By Ben Olson
A common lament among those who feel the need to express themselves artistically is having a lack of inspiration, as well as a lack of time to create. We can’t help free up more hours in your days, but hopefully this and future articles about learning new media will spur an idea or two to help inspire artists to continue creating.
This week’s article focuses on creating own screen printed T-shirts at home. Stay tuned to future editions of the Reader for more artistic instructionals.
If you’ve ever seen a unique T-shirt design and wondered if you could make your own someday, you can. It’s actually quite easy once you learn the proper techniques to silkscreen printing.
There are a few different methods to employ when screen printing but here we’ll discuss the stencil method, in which an artist creates a reusable stencil to print an identical image on multiple objects, usually clothing.
If you are adept with computer graphics programs, look into screen printing using photo emulsion; but, for now, this is the quick and dirty way to make unique clothing. If you’re mass-producing shirts, or have mastered the stencil method, by all means hone your skills using photo emulsion printing. The following method, however, is the easiest DIY style to embrace.
You’ll only need a few supplies: a screen printing frame and mesh screen, fabric ink, a transparent sheet of plastic, an X-Acto knife, masking tape, a scraper, an iron, a few pieces of cardboard and some T-shirts.
Artists can purchase pre-made screen printing frames at art stores (aluminum frames last longer than wood), but if you’d like to build your own, simply purchase a cheap canvas stretcher wooden frame and some mesh to let the ink bleed through onto the cotton shirt. For a classic “athletic” look that is more worn/speckled, shoot for a loose 85-mesh count. For a “do-it-all” mesh, aim for a mesh count between 110-130. For fine printing on paper or plastic, mesh counts of 200-250 work best.
Pull the mesh tight and staple it to the frame. You want it as tight as possible without ripping. Buy extra mesh if you’re clumsy. Stretch the mesh across the frame and staple every inch or so.
To create a stencil, sketch a simple shape or outline on drafting paper and, once you’ve got your design in mind, get started making a reusable stencil.
Stenciling can seem odd at first, as you are removing the “positive” parts of the design (i.e. anywhere you cut out will allow ink to bleed onto the shirt). We recommend contact paper or hard plastic transparency slides like teachers used with overhead projectors years ago, as they can get wet and be reused. Do not use paper – it will curl when wet and won’t hold up even after the first use, ruining the design.
When designing a stencil, remember not to be too intricate. The smaller the openings, the less likely a defined bit of ink will transfer through. Also, only one ink color can be used at a time, so if you’re interested in creating multi-colored T-shirts, you’ll have to do further research on your own.
Trace the design onto the transparency sheet and use an X-Acto knife to cut out wherever you’d like the ink to appear on the shirt. When finished, take the sheet and place it on the mesh frame on the outside of the frame (the part that will be placed against the T-shirt). Hold it up to the light and make sure everything looks as you want it to look on the shirt, because this will be how it transfers. Make sure it isn’t backwards — especially if you have incorporated words into the design.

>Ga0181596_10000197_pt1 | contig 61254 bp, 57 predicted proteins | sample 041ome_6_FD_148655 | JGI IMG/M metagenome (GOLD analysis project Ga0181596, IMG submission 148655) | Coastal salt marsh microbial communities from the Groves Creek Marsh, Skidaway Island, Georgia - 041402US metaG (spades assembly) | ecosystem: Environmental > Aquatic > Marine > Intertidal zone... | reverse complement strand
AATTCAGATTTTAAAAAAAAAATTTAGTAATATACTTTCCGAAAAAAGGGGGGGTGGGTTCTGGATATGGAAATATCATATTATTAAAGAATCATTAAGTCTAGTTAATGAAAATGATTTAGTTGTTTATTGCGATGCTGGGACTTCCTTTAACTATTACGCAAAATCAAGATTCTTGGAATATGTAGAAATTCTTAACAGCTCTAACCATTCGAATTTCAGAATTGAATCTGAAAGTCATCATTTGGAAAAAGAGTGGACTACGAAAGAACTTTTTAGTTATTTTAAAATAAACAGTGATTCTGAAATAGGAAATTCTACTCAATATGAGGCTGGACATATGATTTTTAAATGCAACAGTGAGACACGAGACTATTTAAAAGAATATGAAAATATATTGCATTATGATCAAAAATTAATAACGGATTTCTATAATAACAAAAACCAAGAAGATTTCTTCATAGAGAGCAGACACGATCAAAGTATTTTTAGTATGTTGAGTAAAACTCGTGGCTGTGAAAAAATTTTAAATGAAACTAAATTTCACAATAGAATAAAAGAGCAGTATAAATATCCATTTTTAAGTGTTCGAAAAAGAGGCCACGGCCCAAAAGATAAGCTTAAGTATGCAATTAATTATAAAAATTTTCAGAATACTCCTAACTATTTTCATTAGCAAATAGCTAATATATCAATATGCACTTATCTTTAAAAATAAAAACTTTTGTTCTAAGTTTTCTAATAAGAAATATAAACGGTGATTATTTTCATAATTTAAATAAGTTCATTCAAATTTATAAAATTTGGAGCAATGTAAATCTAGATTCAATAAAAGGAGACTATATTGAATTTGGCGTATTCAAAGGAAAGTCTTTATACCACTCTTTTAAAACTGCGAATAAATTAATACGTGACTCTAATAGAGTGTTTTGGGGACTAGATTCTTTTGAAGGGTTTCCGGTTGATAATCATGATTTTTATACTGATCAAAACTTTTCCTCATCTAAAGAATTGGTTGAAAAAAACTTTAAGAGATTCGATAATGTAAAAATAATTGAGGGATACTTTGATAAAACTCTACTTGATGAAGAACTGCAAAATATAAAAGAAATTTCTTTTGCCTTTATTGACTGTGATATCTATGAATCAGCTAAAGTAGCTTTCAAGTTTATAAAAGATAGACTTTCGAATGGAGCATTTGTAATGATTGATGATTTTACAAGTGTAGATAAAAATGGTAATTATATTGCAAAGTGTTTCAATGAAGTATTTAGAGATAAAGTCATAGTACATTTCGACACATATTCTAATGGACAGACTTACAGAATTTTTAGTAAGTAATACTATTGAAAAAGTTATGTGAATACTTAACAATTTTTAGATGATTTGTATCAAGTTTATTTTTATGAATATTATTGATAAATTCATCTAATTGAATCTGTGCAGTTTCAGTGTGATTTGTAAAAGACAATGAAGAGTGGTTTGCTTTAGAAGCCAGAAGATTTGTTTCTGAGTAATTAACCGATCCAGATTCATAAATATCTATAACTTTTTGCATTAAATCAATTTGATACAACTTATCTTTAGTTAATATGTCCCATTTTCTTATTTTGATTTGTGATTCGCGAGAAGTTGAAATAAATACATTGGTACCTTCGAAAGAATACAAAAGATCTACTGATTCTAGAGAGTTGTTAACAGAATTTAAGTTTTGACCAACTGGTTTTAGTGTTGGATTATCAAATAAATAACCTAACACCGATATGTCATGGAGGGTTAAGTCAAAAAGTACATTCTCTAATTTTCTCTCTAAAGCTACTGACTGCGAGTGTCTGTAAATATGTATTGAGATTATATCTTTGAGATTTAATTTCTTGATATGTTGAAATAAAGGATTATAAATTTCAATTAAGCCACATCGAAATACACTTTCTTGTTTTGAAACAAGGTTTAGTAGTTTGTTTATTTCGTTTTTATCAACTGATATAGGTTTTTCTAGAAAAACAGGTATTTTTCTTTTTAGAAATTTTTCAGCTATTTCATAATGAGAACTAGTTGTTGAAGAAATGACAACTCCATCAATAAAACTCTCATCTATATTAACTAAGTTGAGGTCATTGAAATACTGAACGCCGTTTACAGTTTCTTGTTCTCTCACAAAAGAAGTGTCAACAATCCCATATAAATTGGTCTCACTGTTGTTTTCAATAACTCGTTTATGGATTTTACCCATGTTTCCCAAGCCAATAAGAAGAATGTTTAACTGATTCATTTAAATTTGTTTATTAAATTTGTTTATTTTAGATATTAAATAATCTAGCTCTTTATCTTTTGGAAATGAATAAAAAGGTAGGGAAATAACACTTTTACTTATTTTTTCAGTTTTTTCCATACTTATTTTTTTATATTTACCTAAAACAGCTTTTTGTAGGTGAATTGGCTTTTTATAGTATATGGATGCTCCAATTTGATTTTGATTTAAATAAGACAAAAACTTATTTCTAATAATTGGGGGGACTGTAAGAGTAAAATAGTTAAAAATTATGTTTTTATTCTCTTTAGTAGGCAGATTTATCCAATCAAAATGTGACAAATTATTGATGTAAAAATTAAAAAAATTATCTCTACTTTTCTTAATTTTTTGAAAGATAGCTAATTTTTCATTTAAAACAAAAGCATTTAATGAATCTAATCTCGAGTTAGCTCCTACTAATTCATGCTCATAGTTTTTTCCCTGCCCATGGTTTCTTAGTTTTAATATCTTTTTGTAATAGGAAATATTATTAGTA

Block any other parts of the mesh screen that aren’t covered by the transparency sheet with masking tape (this avoids any ink leaking through) and you’re ready to get started.
Take your preferred color of fabric screen printing ink (remember to use light ink on dark shirt colors and vice versa for better contrast) and a special screen printing squeegee that spreads the ink evenly on the mesh screen. Prepare T-shirts by inserting cardboard between the front and back of the shirt to avoid ink bleeding through the back of the shirt. Lay out the shirt and place the frame with the design taped onto the mesh screen where you’d like it to appear on the shirt. Spread a small amount of ink on the mesh and use the squeegee to evenly coat the screen with ink.
There is an art to this technique — too much pressure bleeds ink through the stencil and sometimes gets messy; too little pressure doesn’t transfer enough ink, but also gives a more “distressed” look. Just be sure to use enough ink.
Once the ink has been transferred, carefully (and quickly) peel the frame off the shirt and let the shirt dry to the touch, then use a spare piece of fabric over the inked portion and iron this to “heat seal” the design. After it is dry to the touch, put the shirt in the dryer and the ink will remain on the shirt indefinitely.
Artists can screen print multiple shirts at a time with a wet screen, just take care not to smudge the ink when placing the frame on a new shirt. When finished with the run of shirts with this stencil, simply spray the frame, mesh and transparency sheet stencil with water until the ink has been washed away and allow the pieces to dry. Without a thorough cleaning afterward, mesh screens will harden and won’t be able to be reused.
Start simple with your first design and, after learning the techniques, work on more intricate designs for your next ones. Once a shirt is dry, you can use another stencil on top of it with different colors, or you can experiment mixing colors onto one stencil. The sky’s the limit.
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